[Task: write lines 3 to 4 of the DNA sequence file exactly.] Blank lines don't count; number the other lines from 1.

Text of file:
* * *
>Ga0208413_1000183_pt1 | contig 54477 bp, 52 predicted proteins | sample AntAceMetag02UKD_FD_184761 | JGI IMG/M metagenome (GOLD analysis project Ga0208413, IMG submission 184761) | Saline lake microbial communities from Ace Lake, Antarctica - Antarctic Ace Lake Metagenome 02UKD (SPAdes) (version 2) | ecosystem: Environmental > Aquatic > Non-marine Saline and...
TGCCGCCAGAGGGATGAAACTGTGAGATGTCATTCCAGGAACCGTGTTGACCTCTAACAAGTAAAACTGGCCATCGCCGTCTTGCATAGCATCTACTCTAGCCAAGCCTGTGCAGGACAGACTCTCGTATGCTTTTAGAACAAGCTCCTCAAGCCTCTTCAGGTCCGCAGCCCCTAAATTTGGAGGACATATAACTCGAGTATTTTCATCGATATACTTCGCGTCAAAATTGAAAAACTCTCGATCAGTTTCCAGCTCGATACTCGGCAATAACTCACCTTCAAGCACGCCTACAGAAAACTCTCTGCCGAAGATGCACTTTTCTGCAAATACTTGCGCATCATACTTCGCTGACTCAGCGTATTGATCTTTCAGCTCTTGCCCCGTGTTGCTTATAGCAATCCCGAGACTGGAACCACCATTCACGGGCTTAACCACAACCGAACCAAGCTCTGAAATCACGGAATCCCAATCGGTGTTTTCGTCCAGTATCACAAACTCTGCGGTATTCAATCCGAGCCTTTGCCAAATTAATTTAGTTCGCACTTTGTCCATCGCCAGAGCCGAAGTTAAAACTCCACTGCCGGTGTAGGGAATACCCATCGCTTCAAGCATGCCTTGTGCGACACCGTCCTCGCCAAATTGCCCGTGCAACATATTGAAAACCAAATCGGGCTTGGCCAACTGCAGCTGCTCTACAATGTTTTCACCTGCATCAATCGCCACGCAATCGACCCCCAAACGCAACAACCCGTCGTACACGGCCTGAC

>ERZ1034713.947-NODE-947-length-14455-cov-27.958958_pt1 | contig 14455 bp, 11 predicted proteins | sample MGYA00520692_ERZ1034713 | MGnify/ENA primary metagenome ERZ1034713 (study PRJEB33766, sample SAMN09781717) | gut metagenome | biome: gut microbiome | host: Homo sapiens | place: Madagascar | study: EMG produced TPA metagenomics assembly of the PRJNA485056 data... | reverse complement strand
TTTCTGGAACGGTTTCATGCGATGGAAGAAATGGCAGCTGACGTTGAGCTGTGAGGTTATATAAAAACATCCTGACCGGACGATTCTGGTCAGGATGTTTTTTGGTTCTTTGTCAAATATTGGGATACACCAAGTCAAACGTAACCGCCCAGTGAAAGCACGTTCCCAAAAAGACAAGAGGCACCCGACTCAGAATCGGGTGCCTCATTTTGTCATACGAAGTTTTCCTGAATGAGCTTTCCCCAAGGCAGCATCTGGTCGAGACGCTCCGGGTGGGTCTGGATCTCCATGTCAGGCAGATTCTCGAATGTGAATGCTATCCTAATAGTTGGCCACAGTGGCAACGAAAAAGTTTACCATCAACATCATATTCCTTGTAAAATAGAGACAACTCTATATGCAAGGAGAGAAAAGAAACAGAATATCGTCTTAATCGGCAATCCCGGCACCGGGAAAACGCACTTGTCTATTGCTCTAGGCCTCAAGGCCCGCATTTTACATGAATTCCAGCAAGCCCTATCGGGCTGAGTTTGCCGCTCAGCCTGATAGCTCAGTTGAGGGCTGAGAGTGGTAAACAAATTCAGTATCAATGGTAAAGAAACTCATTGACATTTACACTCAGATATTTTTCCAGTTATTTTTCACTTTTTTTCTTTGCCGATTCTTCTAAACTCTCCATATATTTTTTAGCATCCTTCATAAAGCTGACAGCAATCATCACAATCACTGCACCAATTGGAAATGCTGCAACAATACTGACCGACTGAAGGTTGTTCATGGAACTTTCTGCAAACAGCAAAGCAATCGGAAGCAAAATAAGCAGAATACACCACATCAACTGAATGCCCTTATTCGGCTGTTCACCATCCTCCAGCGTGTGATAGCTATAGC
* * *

>ERZ1034713.947-NODE-947-length-14455-cov-27.958958_pt1 | contig 14455 bp, 11 predicted proteins | sample MGYA00520692_ERZ1034713 | MGnify/ENA primary metagenome ERZ1034713 (study PRJEB33766, sample SAMN09781717) | gut metagenome | biome: gut microbiome | host: Homo sapiens | place: Madagascar | study: EMG produced TPA metagenomics assembly of the PRJNA485056 data... | reverse complement strand
TTTCTGGAACGGTTTCATGCGATGGAAGAAATGGCAGCTGACGTTGAGCTGTGAGGTTATATAAAAACATCCTGACCGGACGATTCTGGTCAGGATGTTTTTTGGTTCTTTGTCAAATATTGGGATACACCAAGTCAAACGTAACCGCCCAGTGAAAGCACGTTCCCAAAAAGACAAGAGGCACCCGACTCAGAATCGGGTGCCTCATTTTGTCATACGAAGTTTTCCTGAATGAGCTTTCCCCAAGGCAGCATCTGGTCGAGACGCTCCGGGTGGGTCTGGATCTCCATGTCAGGCAGATTCTCGAATGTGAATGCTATCCTAATAGTTGGCCACAGTGGCAACGAAAAAGTTTACCATCAACATCATATTCCTTGTAAAATAGAGACAACTCTATATGCAAGGAGAGAAAAGAAACAGAATATCGTCTTAATCGGCAATCCCGGCACCGGGAAAACGCACTTGTCTATTGCTCTAGGCCTCAAGGCCCGCATTTTACATGAATTCCAGCAAGCCCTATCGGGCTGAGTTTGCCGCTCAGCCTGATAGCTCAGTTGAGGGCTGAGAGTGGTAAACAAATTCAGTATCAATGGTAAAGAAACTCATTGACATTTACACTCAGATATTTTTCCAGTTATTTTTCACTTTTTTTCTTTGCCGATTCTTCTAAACTCTCCATATATTTTTTAGCATCCTTCATAAAGCTGACAGCAATCATCACAATCACTGCACCAATTGGAAATGCTGCAACAATACTGACCGACTGAAGGTTGTTCATGGAACTTTCTGCAAACAGCAAAGCAATCGGAAGCAAAATAAGCAGAATACACCACATCAACTGAATGCCCTTATTCGGCTGTTCACCATCCTCCAGCGTGTGATAGCTATAGC